First appearing in the pages of Action Comics back in 1938, Superman has come to define what it means to be a superhero. The blue suit, red cape and muscle-bound physique of the Man of Steel have long been iconic, and the character’s traditional values have been a hit since his debut, those interested in the comic series’ fantastical tales of heroism seeking more from Superman across different forms of media for over 8 decades.
Making his debut on screens in the form of animated shorts and live-action serials throughout the 1940s, Superman would be the focus of his first feature length film in 1951’s Superman and the Mole Men. A symbol of American exceptionalism and an easily identifiable hero in anyone’s book, Superman became the very first superhero to get the blockbuster treatment with Richard Donner’s 1978 film Superman. Donner’s Superman was a smash at the box office and would prove just how successful superhero films could be, inspiring generations of fantasy-action filmmakers within the superhero genre and beyond. Since then, Superman has appeared in numerous comic book flicks, even appearing as recently as 2021 in Zack Snyder’s Justice League.
In this edition of Ranked, we at The Film Magazine are analysing the 7 leading appearances of the Man of Steel on the big screen, from Superman and the Mole Men in 1951 to Man of Steel in 2013, and ranking each Superman film from worst to best in terms of quality, longevity and importance, to determine which of Clark Kent’s many adventures deserves to be recognised as the best, and which should be acknowledged as the worst…
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7. Superman IV: The Quest for Peace (1987)
Although ranked last in our list of Superman movies, Superman IV: The Quest for Peace sets the tone for every other Superman movie to come. Fun. No matter how bad a Superman movie may be, it is impossible not to enjoy yourself.
That being said, Christopher Reeve’s fourth outing as the character is as bad as they come. Although the film boldly tackles the threat of nuclear annihilation – which was relevant for the mid-to-late 1980s – the film’s cheesy approach creates a final product that is hilariously of its time.
To make matters worse, much of the charm of the previous three films is completely lost. The movie’s writing portrays Lois Lane as though she only tolerates Clark Kent due to his connection with Superman, and it comes across as though she only cares about Superman because he makes for a good story. It presents Lois as totally selfish, making Clark’s previously goofy yet charming efforts to court Lois feel more sad than sweet.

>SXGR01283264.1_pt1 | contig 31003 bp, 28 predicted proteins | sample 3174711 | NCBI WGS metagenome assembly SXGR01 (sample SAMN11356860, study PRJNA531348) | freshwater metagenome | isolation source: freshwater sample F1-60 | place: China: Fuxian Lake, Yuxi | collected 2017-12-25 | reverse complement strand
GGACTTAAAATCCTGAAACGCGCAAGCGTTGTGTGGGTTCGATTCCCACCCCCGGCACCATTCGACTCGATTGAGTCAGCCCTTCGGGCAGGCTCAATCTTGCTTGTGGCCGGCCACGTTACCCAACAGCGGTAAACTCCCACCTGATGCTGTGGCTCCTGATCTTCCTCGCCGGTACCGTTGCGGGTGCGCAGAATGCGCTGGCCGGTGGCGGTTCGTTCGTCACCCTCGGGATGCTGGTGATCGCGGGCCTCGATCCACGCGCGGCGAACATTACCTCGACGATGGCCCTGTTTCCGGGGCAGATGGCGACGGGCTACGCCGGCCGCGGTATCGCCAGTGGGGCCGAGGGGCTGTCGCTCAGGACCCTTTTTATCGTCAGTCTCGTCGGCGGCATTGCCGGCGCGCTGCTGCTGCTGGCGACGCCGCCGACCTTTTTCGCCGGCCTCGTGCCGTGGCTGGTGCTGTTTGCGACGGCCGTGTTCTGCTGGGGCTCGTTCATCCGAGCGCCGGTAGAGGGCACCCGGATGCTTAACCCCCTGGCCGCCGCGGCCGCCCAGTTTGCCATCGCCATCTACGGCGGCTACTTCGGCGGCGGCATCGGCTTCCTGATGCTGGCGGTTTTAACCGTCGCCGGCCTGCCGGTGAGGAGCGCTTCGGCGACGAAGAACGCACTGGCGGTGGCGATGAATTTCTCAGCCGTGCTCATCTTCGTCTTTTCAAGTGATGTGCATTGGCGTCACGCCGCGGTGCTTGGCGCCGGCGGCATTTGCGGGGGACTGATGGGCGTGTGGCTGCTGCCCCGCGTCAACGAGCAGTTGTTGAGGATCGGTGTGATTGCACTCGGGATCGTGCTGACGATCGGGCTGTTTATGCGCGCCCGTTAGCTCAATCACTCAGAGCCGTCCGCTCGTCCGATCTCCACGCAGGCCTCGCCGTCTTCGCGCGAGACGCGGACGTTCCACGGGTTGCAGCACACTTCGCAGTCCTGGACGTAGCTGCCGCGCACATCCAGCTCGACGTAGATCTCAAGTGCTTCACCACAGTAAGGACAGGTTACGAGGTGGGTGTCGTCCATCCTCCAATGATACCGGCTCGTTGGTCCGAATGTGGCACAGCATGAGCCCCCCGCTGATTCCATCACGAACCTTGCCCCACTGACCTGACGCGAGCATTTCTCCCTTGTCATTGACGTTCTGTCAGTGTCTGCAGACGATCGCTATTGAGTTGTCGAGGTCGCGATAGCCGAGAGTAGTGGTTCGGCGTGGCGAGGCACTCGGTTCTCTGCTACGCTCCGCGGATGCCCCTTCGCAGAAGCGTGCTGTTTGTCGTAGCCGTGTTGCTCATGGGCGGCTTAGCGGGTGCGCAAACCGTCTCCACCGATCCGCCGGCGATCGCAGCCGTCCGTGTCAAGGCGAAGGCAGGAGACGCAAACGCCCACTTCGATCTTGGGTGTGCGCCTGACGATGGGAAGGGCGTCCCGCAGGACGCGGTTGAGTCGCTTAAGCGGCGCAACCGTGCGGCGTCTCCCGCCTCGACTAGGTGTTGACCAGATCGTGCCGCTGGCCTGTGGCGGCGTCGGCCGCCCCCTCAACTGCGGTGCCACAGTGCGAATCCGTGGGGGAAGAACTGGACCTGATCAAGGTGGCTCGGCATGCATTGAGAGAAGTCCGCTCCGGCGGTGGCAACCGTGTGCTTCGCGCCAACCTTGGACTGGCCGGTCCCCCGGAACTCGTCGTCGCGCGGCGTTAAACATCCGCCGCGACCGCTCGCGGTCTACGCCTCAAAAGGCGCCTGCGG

Christopher Reeve’s deeper involvement on this fourth venture as both a writer and a second unit director do show just how much he cared about the character, but even Reeve couldn’t save this doomed production under the infamous Cannon (film company).
If you like films that are so bad they’re good, then The Quest for Peace can be enjoyed, and comes complete with terrible effects, an anti-climactic slow motion fight in space, terrible visual effects and the most ‘80s villain of all time. But to most of us, it’s hard to believe that this was released just 2 years before Tim Burton’s Batman (1989).
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6. Superman III (1983)
No subtitle for this film. Although, maybe there should have been. Perhaps a new title altogether. “Richard Pryor Meets Superman” probably would have been a more apt title, given that the film often feels more like a Richard Pryor comedy vehicle rather than a tale of the Man of Steel.
It may be the second lowest ranked film on this list but Superman III features some of the greatest Superman moments put to film, such as the now famous chemical plant fire scene and the Evil Superman vs Superman Fight. On top of this, Clark Kent’s new love interest, Lana, makes for a change from the Lois/Clark dynamic that was, frankly, spent by the time Superman III was released.
However, almost all of the positives of Superman III come within the film’s first half, before taking a total nosedive in quality with the second half. Superman’s “evil deeds”, such as blowing out the Olympic torch, straightening the leaning tower of Pisa and aggressively flicking peanuts are just some examples from the incredibly comical Evil Superman’s time on screen.
Terrible Richard Pyror slapstick and boring villain aside, Superman III can be enjoyed as being more than just a bad movie, this Richard Lester directed effort offering a number of things to appreciate even close to four decades later.
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